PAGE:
Friday, 18 November 2016

On 02:44 by admin   No comments
The recruiting web page for the Canadian Armed Forces appears to have been hacked Thursday, redirecting users to an official Chinese state page.
Users visiting, which is the main landing page for would-be recruits, were instead getting a page full of information and statements about Chinese government ministers, and their activities, in that country. The site now shows an error message instead.
It is unclear who is responsible for the attack.
Two government sources told CBC News the recruiting website was hosted externally by a private-sector provider.
One of the officials, who has asked to remain anonymous because of the ongoing investigation, said that servers at the Department of National Defence were not compromised in the attack.
"This is a serious matter," Public Safety Minister Ralph Goodale told reporters Thursday after question period. "We don't want to jump to conclusions, but when something of this nature happens ... we treat it with real gravity, and we'll investigate it. That process is underway right now."
  • 'Anonymous' claims responsibility for federal cyberattack, retaliation for Bill C-51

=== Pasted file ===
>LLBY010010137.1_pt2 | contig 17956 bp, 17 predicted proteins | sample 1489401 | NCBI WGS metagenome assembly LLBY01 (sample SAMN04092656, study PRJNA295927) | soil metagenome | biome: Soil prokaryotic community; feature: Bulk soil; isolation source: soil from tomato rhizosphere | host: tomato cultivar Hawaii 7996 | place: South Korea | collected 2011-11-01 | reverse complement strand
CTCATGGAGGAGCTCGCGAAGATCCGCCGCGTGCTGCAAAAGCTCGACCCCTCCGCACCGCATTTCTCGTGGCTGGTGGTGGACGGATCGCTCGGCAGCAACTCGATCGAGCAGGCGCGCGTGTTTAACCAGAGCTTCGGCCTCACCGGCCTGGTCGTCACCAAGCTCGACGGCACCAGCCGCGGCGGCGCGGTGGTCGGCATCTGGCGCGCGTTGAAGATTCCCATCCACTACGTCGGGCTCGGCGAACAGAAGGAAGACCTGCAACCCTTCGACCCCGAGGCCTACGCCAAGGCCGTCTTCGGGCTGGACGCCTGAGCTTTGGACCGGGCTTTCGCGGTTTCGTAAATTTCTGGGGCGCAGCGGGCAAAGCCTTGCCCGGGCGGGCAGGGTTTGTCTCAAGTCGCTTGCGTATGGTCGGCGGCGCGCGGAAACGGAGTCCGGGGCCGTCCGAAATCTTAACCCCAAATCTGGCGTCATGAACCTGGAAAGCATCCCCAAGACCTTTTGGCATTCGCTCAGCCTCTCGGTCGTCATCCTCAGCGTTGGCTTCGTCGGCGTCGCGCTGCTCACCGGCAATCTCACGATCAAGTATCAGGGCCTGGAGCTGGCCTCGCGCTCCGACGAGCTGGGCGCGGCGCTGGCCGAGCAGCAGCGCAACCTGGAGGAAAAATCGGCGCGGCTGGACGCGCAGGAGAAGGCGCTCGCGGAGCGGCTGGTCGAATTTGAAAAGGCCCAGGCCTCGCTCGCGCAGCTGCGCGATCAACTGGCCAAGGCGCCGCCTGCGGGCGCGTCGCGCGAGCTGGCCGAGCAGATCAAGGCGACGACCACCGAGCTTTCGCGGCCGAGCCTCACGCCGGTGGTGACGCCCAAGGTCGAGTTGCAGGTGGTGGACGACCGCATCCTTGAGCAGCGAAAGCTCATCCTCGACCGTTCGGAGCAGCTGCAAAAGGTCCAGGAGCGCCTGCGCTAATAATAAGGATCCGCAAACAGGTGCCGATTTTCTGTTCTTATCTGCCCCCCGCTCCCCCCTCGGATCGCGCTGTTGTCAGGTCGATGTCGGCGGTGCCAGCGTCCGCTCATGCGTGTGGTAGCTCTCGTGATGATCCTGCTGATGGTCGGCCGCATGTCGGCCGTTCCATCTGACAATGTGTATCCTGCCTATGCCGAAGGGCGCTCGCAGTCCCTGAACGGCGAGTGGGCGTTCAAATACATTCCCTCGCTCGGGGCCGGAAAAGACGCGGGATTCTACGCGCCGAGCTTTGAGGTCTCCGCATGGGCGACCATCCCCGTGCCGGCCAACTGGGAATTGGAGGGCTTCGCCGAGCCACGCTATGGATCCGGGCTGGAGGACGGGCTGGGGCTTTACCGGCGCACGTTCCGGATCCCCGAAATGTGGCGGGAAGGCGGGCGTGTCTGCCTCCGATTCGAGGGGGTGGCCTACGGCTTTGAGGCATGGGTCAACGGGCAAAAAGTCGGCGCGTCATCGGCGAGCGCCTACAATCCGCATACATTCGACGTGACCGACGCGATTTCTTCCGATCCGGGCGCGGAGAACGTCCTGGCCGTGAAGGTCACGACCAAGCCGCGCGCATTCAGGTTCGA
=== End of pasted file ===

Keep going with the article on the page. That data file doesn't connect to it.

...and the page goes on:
• Anonymous hack of government websites a warning, says security expert
It's not the first time the Canadian government has been hit by hackers; several websites were taken down in June 2015.
The hacking group Anonymous claimed responsibility for that attack, saying it was payback for the former Conservative government's surveillance legislation, Bill C-51.
The websites for several federal departments — including, and — were shut down and many federal employees also lost email service.
During that incident, the National Defence website remained online.
A month later, in July 2015, another group of hackers struck again, breaking into the network of the Public Service Labour Relations and Employment Board, a tribunal that adjudicates disputes between public servants and the federal government.


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